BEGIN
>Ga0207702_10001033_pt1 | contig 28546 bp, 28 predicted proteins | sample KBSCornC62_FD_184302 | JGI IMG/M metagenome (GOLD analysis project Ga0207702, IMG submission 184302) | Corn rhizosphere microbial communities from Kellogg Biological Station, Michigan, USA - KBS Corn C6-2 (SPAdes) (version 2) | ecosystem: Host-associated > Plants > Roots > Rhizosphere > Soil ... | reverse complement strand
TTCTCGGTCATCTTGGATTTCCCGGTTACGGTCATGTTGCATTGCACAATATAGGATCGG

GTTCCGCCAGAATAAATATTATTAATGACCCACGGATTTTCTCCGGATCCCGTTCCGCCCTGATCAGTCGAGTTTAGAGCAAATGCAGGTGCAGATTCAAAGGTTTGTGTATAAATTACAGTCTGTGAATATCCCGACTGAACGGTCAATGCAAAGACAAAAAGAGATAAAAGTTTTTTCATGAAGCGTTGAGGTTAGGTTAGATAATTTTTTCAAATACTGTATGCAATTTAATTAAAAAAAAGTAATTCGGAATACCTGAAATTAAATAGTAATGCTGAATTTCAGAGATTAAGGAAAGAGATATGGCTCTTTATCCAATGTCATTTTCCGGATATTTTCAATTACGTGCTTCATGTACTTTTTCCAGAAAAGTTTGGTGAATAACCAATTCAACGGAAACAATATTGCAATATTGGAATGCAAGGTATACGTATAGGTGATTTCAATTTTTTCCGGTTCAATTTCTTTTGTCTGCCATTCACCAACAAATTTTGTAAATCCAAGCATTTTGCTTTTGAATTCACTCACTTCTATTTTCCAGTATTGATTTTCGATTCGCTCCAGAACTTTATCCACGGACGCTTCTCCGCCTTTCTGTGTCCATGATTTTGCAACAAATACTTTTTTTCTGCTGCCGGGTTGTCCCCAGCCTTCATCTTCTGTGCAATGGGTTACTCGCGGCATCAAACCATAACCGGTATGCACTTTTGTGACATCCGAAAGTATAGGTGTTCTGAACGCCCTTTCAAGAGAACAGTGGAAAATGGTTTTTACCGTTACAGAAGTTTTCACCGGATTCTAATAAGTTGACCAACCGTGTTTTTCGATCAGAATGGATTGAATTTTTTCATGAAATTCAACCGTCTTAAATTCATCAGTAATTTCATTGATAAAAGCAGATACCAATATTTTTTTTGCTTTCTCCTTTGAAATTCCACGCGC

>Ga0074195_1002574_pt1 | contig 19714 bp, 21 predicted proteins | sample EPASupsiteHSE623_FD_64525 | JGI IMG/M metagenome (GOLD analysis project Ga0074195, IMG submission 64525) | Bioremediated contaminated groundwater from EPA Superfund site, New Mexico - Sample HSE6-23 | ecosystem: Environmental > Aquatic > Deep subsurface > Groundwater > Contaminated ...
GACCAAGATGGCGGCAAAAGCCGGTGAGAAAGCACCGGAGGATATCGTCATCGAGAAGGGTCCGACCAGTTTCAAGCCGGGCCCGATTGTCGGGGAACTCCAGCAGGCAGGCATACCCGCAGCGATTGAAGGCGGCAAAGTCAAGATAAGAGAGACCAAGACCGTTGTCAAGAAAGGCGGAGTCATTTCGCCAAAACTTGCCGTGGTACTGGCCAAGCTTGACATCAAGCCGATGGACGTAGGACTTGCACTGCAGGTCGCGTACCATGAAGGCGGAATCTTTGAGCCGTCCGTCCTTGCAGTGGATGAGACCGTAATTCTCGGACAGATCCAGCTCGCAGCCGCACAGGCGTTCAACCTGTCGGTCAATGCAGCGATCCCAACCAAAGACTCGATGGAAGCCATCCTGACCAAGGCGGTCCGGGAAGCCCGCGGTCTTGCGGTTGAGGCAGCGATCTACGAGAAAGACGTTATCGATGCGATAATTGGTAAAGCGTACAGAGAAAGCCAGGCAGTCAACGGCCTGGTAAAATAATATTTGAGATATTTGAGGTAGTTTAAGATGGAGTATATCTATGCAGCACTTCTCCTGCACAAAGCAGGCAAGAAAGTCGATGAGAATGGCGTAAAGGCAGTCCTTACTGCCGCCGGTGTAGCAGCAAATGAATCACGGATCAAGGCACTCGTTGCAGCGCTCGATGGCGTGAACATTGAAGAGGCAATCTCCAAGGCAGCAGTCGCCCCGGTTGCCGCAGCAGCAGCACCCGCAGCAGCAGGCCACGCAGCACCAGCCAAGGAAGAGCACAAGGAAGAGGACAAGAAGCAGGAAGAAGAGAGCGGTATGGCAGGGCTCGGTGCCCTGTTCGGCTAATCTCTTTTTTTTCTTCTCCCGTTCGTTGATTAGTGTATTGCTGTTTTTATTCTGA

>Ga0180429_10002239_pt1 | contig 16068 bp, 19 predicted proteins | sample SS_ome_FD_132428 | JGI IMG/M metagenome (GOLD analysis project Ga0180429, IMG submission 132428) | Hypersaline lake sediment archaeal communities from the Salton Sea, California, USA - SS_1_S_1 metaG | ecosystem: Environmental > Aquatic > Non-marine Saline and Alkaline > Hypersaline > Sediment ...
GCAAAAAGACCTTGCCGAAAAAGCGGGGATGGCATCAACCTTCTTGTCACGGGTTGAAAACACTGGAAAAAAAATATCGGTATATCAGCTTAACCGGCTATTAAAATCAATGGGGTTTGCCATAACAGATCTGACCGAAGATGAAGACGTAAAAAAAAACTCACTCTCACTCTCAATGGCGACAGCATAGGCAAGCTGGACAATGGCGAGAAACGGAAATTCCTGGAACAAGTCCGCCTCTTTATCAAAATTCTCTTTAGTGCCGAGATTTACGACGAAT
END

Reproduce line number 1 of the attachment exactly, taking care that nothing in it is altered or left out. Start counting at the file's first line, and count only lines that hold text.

>Ga0207702_10001033_pt1 | contig 28546 bp, 28 predicted proteins | sample KBSCornC62_FD_184302 | JGI IMG/M metagenome (GOLD analysis project Ga0207702, IMG submission 184302) | Corn rhizosphere microbial communities from Kellogg Biological Station, Michigan, USA - KBS Corn C6-2 (SPAdes) (version 2) | ecosystem: Host-associated > Plants > Roots > Rhizosphere > Soil ... | reverse complement strand